Like I did, Joey got a law degree. He worked as a defense attorney, a CIA agent, and a White House advisor before moving to Massachusetts, where he did not have a license to practice law. He’d already practiced in two states and wanted to graduate from law into something that capitalized on his creativity.
Arriving in Massachusetts a few months after 9/11, Joey decided he’d teach a class on how to understand terrorism and deal with the emotional aftermath. He met with a local University, and at first, they said no. Their undergraduate schedule was set until summertime, so he’d have to come back then. As he drove away, he got a call, and they asked, “would you be interested in teaching graduate classes?”
Joey turned his car around and met a second time with the University team. They had several openings for graduate business classes. He proposed everything he wished he could have taken. They loved his ideas and asked for syllabi. A couple of days later, he sent seven, assuming they would select one or two. They hired him to teach all seven courses.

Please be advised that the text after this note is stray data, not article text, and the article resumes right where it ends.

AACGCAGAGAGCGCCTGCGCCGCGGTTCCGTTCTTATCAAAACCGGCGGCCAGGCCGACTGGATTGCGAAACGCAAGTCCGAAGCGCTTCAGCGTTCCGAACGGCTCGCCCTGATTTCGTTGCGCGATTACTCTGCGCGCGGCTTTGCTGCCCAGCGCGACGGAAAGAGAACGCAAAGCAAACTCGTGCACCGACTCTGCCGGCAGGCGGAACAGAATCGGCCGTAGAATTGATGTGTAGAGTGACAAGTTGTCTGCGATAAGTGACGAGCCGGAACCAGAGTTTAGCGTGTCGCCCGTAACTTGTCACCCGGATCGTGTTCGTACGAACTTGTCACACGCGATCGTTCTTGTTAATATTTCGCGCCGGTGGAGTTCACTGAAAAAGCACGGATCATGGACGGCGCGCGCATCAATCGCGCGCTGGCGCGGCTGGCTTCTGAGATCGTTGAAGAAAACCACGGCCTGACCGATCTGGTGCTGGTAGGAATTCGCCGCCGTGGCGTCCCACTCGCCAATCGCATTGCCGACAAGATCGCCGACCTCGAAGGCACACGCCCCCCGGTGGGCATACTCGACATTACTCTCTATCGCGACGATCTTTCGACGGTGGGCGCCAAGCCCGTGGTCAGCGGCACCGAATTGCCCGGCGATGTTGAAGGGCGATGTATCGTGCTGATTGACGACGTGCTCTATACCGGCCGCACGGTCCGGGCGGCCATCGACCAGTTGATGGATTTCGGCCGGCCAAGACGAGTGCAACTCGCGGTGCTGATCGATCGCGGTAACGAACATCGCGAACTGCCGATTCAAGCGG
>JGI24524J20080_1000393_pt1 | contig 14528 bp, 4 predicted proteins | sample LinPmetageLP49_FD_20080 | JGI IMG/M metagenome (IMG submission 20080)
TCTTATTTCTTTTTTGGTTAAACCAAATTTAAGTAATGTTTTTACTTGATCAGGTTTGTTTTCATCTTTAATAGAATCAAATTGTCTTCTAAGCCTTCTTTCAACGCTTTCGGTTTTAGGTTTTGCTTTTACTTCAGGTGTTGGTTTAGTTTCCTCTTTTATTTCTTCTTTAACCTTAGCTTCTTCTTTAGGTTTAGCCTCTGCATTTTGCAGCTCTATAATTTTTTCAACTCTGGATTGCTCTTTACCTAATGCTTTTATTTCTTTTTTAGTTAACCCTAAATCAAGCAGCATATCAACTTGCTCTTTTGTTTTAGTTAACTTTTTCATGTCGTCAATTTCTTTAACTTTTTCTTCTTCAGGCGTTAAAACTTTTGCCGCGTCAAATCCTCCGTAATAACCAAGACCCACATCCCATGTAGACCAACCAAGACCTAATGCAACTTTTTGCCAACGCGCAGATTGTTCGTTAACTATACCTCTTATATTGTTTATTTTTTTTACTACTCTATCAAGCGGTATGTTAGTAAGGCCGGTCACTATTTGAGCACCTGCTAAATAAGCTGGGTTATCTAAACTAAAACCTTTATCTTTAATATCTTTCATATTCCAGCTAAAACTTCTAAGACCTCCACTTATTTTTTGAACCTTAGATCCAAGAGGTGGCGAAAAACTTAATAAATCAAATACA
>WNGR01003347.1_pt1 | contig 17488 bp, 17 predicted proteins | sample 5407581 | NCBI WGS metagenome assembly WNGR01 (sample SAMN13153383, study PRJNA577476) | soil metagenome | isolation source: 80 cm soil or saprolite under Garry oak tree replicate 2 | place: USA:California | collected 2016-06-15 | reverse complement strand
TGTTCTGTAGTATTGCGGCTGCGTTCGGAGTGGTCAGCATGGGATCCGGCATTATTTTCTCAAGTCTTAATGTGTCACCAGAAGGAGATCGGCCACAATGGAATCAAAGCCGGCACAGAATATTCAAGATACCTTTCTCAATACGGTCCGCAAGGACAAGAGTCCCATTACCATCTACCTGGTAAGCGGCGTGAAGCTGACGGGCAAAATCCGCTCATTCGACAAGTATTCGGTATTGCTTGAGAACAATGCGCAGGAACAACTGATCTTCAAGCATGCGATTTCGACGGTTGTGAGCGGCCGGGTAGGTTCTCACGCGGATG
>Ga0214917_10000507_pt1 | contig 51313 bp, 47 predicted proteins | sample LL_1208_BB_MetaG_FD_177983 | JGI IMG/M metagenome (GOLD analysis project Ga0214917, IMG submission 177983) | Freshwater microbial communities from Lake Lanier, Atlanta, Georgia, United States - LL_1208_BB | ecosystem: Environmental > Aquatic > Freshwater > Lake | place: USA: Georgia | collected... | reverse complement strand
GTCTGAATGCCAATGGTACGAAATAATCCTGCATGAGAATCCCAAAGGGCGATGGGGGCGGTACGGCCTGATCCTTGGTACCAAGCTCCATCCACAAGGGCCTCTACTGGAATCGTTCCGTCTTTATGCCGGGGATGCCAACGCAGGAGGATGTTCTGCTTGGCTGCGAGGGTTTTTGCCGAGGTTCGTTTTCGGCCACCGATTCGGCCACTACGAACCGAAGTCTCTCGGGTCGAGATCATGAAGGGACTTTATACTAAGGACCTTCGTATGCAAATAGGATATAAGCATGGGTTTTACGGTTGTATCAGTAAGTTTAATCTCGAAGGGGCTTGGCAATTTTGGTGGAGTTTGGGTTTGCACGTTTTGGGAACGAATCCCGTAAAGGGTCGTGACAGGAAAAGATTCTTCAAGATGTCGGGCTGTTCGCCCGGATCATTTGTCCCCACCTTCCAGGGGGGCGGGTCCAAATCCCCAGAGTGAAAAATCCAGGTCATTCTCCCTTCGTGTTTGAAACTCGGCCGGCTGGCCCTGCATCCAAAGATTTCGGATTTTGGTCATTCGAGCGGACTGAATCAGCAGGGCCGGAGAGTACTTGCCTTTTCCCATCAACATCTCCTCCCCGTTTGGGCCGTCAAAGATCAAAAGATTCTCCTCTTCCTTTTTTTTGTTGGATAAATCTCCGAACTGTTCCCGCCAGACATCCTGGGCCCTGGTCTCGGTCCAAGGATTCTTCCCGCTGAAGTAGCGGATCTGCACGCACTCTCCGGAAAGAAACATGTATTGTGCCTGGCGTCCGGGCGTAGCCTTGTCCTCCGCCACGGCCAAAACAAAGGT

From teaching, his career evolved into consulting, and Design Symphony was born.
Getting Customers vs. Keeping Customers
As an author, speaker, and consultant, Joey brings the difference between getting and keeping customers to businesses’ attention. If you browse Amazon for sales and marketing books, you have 1.3 million choices. People love the chase, and in business, like in love, many emphasize finding and closing customers over keeping them long term.
However, repeat business from an existing customer is where companies find real profit.